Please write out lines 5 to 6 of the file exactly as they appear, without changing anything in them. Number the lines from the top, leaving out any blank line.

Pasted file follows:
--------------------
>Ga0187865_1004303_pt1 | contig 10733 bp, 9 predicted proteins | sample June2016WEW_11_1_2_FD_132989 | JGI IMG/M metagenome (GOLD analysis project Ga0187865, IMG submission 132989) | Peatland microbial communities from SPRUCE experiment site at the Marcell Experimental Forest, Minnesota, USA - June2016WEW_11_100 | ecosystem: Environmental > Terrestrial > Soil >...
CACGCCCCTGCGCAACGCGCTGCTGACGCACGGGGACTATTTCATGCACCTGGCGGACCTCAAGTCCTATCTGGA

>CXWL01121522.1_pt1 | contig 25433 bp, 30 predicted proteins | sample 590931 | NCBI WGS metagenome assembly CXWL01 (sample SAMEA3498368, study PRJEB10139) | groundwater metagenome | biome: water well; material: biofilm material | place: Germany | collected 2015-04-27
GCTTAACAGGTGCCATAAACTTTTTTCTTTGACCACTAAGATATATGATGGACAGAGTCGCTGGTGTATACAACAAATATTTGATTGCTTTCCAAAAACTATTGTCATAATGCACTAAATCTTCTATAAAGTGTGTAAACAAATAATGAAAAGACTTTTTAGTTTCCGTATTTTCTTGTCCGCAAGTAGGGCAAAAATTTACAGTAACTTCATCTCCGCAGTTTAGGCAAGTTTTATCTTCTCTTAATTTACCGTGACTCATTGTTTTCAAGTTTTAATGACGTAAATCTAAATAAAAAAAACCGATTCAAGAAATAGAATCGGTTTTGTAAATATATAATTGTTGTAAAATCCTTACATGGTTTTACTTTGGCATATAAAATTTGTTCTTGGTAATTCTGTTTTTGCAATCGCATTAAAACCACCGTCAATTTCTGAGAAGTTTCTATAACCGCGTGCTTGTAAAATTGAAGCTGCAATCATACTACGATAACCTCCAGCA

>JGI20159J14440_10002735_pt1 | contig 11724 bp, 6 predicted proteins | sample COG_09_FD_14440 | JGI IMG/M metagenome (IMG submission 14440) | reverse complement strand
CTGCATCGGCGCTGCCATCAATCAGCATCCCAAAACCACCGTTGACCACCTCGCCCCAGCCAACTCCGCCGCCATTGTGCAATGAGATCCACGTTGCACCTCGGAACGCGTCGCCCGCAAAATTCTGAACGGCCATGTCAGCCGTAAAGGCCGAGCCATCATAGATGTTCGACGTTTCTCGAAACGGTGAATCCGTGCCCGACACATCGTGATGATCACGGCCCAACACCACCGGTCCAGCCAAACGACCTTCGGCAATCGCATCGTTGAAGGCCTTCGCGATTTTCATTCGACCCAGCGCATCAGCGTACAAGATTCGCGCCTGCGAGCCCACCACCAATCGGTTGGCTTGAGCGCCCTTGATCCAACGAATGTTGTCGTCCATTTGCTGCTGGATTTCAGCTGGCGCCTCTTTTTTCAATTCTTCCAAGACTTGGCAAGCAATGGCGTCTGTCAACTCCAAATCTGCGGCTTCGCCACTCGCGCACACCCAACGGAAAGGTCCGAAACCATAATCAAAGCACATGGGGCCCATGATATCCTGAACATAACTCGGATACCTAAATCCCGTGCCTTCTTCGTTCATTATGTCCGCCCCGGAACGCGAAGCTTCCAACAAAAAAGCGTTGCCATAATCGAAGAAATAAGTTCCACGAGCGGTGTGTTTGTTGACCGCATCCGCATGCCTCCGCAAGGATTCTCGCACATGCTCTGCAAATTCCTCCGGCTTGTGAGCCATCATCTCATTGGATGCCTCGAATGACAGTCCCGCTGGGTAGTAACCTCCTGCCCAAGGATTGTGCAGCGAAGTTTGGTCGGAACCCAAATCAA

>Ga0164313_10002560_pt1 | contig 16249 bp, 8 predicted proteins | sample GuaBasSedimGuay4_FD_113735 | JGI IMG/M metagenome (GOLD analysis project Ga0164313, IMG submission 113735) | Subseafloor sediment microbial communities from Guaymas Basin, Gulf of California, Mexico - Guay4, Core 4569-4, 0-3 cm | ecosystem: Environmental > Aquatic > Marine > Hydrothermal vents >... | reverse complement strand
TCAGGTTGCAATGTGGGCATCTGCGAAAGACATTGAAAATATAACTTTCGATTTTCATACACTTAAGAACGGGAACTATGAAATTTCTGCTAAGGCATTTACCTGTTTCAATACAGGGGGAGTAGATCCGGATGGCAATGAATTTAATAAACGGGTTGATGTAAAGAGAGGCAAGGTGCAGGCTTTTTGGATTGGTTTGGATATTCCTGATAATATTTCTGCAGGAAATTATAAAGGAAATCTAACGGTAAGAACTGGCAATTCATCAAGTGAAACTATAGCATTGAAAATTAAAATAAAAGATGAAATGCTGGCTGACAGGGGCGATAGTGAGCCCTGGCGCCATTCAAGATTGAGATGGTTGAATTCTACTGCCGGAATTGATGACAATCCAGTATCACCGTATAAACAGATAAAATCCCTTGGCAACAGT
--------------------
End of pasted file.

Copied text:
>JGI20159J14440_10002735_pt1 | contig 11724 bp, 6 predicted proteins | sample COG_09_FD_14440 | JGI IMG/M metagenome (IMG submission 14440) | reverse complement strand
CTGCATCGGCGCTGCCATCAATCAGCATCCCAAAACCACCGTTGACCACCTCGCCCCAGCCAACTCCGCCGCCATTGTGCAATGAGATCCACGTTGCACCTCGGAACGCGTCGCCCGCAAAATTCTGAACGGCCATGTCAGCCGTAAAGGCCGAGCCATCATAGATGTTCGACGTTTCTCGAAACGGTGAATCCGTGCCCGACACATCGTGATGATCACGGCCCAACACCACCGGTCCAGCCAAACGACCTTCGGCAATCGCATCGTTGAAGGCCTTCGCGATTTTCATTCGACCCAGCGCATCAGCGTACAAGATTCGCGCCTGCGAGCCCACCACCAATCGGTTGGCTTGAGCGCCCTTGATCCAACGAATGTTGTCGTCCATTTGCTGCTGGATTTCAGCTGGCGCCTCTTTTTTCAATTCTTCCAAGACTTGGCAAGCAATGGCGTCTGTCAACTCCAAATCTGCGGCTTCGCCACTCGCGCACACCCAACGGAAAGGTCCGAAACCATAATCAAAGCACATGGGGCCCATGATATCCTGAACATAACTCGGATACCTAAATCCCGTGCCTTCTTCGTTCATTATGTCCGCCCCGGAACGCGAAGCTTCCAACAAAAAAGCGTTGCCATAATCGAAGAAATAAGTTCCACGAGCGGTGTGTTTGTTGACCGCATCCGCATGCCTCCGCAAGGATTCTCGCACATGCTCTGCAAATTCCTCCGGCTTGTGAGCCATCATCTCATTGGATGCCTCGAATGACAGTCCCGCTGGGTAGTAACCTCCTGCCCAAGGATTGTGCAGCGAAGTTTGGTCGGAACCCAAATCAA